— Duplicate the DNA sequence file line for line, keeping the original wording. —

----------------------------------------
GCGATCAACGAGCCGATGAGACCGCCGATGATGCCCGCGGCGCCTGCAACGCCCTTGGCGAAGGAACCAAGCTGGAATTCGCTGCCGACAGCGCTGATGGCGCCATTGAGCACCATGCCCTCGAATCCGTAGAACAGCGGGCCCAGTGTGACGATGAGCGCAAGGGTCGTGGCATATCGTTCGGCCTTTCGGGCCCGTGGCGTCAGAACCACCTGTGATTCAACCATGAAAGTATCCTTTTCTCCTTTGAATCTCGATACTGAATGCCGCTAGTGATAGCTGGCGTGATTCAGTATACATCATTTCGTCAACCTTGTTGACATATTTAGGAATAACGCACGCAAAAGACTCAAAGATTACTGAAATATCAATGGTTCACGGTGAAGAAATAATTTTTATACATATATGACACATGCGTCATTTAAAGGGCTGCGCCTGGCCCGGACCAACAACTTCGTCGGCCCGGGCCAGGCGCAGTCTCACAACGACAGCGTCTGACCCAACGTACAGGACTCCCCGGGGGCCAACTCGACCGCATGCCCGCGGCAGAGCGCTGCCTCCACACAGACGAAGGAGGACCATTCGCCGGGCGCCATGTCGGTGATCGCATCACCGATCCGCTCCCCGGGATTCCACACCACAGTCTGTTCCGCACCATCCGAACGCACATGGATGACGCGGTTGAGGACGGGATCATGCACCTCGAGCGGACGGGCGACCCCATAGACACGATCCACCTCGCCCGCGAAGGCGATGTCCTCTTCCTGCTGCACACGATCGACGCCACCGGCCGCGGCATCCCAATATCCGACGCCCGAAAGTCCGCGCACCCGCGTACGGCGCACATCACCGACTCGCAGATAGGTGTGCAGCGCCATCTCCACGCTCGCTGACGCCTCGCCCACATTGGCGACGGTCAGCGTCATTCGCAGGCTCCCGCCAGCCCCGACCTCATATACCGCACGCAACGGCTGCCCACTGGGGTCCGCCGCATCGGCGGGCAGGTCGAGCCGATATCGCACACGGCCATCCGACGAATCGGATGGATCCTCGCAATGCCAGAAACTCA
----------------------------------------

GCGATCAACGAGCCGATGAGACCGCCGATGATGCCCGCGGCGCCTGCAACGCCCTTGGCGAAGGAACCAAGCTGGAATTCGCTGCCGACAGCGCTGATGGCGCCATTGAGCACCATGCCCTCGAATCCGTAGAACAGCGGGCCCAGTGTGACGATGAGCGCAAGGGTCGTGGCATATCGTTCGGCCTTTCGGGCCCGTGGCGTCAGAACCACCTGTGATTCAACCATGAAAGTATCCTTTTCTCCTTTGAATCTCGATACTGAATGCCGCTAGTGATAGCTGGCGTGATTCAGTATACATCATTTCGTCAACCTTGTTGACATATTTAGGAATAACGCACGCAAAAGACTCAAAGATTACTGAAATATCAATGGTTCACGGTGAAGAAATAATTTTTATACATATATGACACATGCGTCATTTAAAGGGCTGCGCCTGGCCCGGACCAACAACTTCGTCGGCCCGGGCCAGGCGCAGTCTCACAACGACAGCGTCTGACCCAACGTACAGGACTCCCCGGGGGCCAACTCGACCGCATGCCCGCGGCAGAGCGCTGCCTCCACACAGACGAAGGAGGACCATTCGCCGGGCGCCATGTCGGTGATCGCATCACCGATCCGCTCCCCGGGATTCCACACCACAGTCTGTTCCGCACCATCCGAACGCACATGGATGACGCGGTTGAGGACGGGATCATGCACCTCGAGCGGACGGGCGACCCCATAGACACGATCCACCTCGCCCGCGAAGGCGATGTCCTCTTCCTGCTGCACACGATCGACGCCACCGGCCGCGGCATCCCAATATCCGACGCCCGAAAGTCCGCGCACCCGCGTACGGCGCACATCACCGACTCGCAGATAGGTGTGCAGCGCCATCTCCACGCTCGCTGACGCCTCGCCCACATTGGCGACGGTCAGCGTCATTCGCAGGCTCCCGCCAGCCCCGACCTCATATACCGCACGCAACGGCTGCCCACTGGGGTCCGCCGCATCGGCGGGCAGGTCGAGCCGATATCGCACACGGCCATCCGACGAATCGGATGGATCCTCGCAATGCCAGAAACTCA